As for Jesse Owens he said:  ‘When I came back to my native country, after all the stories about Hitler, I couldn’t ride in the front of a bus. I had to go to the back door; I couldn’t live where I wanted. I wasn’t invited to shake hands with Hitler, but I wasn’t invited to the White House to shake hands with the president either’.  Owens had to resort to making a living, by getting involved in stunts such as running against race horses. The US team also used him in 1968 in an attempt to persuade athletes not to mount a protest.

It was much harder for the IOC to put a gloss on the 1968 Games in Mexico City, above all because they took place during the ferment that was gripping the world that year. In Mexico the president had suspended free trade unions, had spent a fortune on the games ($7.5million in todays money), and was facing a serious opposition from the CNH; ‘The National Strike Council’.

On 2 October 1968 the CNH knew, with the games due to open in ten days time, the world would be watching. Ten thousand university and high school students gathered in the Plazza de las Tres Culturas; among their chants were: ‘We don’t want the Olympics we want revolution’. Their more long-term aims were five demands; including the release of political prisoners and the dismissal of police units responsible for previous repression.

The protestor’s claim that flares fired from two helicopters were the signal for the shooting to start. The Olympic Battalion (specially formed by the government for the games)  then entered the square to arrest CNH leaders.

The killing went on through the night,  the government put the death toll at twenty eight. Not until the ruling PRI party lost power in 2001 was the massacre ever properly investigated and the truth told about the  ‘La Noche Triste’, no one has ever been prosecuted.

In 2003 George Washington University revealed that the Pentagon had sent radios, weapons and riot control training equipment to the Mexican government as a result of their concerns about Olympic security. At a recent ‘Occupy’ meeting in the US John Carlos said that they were fully aware of what had happened in the city days before they made their famous protest, he puts the death toll at 2200.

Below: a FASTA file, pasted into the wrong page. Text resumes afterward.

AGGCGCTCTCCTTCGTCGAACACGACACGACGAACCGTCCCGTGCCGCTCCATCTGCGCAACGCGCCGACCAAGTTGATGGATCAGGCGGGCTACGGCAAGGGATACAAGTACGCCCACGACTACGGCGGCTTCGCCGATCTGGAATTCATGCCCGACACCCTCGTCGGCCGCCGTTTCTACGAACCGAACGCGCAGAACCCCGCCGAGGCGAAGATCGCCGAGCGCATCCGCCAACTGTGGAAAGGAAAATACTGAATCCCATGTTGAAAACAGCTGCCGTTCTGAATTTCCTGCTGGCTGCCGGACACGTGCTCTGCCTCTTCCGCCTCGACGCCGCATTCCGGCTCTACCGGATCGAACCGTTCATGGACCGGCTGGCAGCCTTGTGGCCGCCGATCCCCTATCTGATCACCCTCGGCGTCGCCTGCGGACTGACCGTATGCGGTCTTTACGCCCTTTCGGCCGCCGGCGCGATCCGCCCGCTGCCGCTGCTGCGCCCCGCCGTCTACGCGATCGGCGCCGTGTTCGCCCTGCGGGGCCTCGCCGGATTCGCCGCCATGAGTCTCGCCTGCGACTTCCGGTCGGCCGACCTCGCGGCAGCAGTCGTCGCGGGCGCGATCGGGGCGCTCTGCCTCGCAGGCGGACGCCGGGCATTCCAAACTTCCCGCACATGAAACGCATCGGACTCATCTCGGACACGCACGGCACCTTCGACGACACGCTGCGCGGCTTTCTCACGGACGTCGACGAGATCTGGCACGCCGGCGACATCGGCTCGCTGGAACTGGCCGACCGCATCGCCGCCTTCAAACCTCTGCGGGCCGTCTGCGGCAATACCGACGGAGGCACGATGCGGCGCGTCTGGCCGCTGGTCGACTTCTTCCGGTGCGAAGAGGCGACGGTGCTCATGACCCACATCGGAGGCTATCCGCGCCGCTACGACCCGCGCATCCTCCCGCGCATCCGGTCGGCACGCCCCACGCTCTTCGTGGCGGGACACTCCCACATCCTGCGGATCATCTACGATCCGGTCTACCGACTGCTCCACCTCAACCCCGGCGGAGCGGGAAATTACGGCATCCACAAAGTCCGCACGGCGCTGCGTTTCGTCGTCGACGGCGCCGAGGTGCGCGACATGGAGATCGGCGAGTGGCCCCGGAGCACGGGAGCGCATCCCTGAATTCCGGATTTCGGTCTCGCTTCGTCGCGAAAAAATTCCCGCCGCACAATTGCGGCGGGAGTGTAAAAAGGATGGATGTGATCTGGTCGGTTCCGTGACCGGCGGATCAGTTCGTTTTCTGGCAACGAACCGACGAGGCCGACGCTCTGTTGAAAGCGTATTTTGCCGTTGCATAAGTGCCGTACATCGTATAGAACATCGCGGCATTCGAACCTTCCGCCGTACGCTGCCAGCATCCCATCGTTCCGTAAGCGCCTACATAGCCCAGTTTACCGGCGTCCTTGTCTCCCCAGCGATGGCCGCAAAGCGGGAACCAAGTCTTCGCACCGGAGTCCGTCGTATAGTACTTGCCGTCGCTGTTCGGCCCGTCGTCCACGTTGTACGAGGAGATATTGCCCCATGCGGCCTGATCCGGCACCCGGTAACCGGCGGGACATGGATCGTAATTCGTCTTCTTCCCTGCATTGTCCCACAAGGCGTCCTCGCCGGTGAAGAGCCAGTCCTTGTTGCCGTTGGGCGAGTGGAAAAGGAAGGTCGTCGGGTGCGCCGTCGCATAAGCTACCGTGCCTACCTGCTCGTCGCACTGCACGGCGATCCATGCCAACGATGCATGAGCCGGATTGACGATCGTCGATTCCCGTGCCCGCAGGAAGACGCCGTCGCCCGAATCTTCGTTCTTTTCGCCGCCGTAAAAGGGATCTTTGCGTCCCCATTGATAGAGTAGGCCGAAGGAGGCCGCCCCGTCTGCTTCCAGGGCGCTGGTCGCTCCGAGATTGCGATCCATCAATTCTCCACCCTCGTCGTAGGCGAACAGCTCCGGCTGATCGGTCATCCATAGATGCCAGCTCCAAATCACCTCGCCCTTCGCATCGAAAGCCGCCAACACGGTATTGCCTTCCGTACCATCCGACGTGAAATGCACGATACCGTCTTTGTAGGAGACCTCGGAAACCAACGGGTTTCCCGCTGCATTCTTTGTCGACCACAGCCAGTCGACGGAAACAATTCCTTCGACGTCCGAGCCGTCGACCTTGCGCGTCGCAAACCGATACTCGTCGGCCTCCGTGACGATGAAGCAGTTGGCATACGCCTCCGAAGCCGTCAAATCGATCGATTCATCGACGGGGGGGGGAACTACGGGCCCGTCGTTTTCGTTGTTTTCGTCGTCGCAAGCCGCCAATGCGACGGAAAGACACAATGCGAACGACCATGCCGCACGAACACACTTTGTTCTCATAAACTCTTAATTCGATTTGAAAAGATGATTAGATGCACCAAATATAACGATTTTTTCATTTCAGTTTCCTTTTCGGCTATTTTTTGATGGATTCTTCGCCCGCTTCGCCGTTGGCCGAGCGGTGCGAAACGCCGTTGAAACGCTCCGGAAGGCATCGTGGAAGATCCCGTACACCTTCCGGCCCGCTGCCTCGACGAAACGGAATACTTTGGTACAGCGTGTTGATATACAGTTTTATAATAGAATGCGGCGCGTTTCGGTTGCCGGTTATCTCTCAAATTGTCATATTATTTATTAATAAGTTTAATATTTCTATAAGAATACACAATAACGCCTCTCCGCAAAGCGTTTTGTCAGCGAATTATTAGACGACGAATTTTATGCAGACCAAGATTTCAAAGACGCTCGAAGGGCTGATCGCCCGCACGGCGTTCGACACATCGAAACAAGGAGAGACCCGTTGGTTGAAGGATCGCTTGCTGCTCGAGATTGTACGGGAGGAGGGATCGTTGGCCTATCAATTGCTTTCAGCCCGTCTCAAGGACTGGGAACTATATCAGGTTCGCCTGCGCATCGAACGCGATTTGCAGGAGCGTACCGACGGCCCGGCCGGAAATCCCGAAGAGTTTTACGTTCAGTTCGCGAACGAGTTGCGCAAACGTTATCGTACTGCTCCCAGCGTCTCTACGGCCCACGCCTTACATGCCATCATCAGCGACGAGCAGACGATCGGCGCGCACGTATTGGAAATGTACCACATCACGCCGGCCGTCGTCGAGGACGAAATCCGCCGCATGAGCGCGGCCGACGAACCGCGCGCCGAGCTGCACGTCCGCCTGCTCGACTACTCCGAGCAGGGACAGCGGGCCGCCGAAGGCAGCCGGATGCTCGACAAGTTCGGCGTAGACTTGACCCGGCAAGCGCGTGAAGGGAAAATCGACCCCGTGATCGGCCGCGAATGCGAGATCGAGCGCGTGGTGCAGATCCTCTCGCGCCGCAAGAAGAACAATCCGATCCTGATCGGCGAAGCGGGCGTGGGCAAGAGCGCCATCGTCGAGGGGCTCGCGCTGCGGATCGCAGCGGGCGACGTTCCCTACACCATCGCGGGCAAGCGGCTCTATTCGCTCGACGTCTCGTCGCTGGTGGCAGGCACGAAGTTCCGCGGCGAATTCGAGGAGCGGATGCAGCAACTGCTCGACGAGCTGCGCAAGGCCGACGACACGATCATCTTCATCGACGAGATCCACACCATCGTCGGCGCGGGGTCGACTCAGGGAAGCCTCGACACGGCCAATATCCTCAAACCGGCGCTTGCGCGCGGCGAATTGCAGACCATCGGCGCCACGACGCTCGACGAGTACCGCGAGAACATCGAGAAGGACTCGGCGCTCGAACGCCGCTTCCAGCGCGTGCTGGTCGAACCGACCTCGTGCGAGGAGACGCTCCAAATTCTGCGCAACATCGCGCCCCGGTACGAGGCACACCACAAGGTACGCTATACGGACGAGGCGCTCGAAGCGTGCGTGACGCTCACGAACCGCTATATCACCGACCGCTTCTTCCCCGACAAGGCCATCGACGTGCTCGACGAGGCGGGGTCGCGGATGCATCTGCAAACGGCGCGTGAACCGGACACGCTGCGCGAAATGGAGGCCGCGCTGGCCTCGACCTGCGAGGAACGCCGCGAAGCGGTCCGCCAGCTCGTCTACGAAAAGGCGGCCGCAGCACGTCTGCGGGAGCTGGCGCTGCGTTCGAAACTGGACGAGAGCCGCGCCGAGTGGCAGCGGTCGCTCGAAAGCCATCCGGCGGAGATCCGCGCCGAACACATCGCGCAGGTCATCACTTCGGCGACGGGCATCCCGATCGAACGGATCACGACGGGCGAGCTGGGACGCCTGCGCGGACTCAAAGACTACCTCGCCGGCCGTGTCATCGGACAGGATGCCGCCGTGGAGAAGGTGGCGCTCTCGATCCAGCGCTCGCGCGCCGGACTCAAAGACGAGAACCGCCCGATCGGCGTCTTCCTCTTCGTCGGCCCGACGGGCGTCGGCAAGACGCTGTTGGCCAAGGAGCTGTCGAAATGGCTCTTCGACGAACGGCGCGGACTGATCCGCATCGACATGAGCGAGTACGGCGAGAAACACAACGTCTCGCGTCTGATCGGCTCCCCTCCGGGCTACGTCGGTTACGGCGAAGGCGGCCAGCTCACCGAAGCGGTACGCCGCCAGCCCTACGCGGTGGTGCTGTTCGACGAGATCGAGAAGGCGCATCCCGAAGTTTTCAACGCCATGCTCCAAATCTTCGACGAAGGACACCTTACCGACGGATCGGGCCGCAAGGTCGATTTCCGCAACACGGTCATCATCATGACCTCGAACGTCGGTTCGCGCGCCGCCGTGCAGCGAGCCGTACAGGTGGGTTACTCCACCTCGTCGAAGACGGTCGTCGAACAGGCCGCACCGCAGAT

It was Carlos along with Tommie Smith who provided probably the most iconic Olympic image. Their black power salute as the mounted the podium in Mexico City had been widely anticipated and both knew what the consequences would be. In his autobiography
‘The John Carlos Story’ he explains how there first was silence when they raised their fists and then the crowd erupted into a chorus of boos and racist abuse: ‘We can’t believe this is how you treat us after we let you run in our games’. However, Carlos explains that in the moments before  ‘the ceremony’ began his mind churned over how his father had explained to him why he could not use the local segregated swimming pool in his native Harlem as a child.

Both athletes were immediately suspended from the US team, and vilified in the mainstream media. To Carlos their aim was clear to make a statement that: ‘.. The United States is not like you may think it is for black and other people of colour. Just because we have USA on our chests it does not mean everything is peachy keen and we are living large’.

More recent Olympics have maintained their ability to sustain what even the right leaning commentator Simon Jenkins has called the ‘IOC’s, ‘increasingly fantasist self image’  . Much like Nazi Germany, China claimed their Olympics were:  ‘..another milestone in China’s rising international status and a historical event in the great renaissance of the Chinese nation’. They even employed the son of Albert Speer to design the architectural master plan.

Ten years ago Blair’s Labour government published a strategy document ‘Game Plan’, this stated that: ‘hosting events is not an effective value-for-money method of achieving a sustained increased in mass participation’.  More succinctly ordinary mortals watch elite athletes and rightly surmise, ‘I can’t do that’, as they slump into their armchairs and reach for the remote and the ring pull.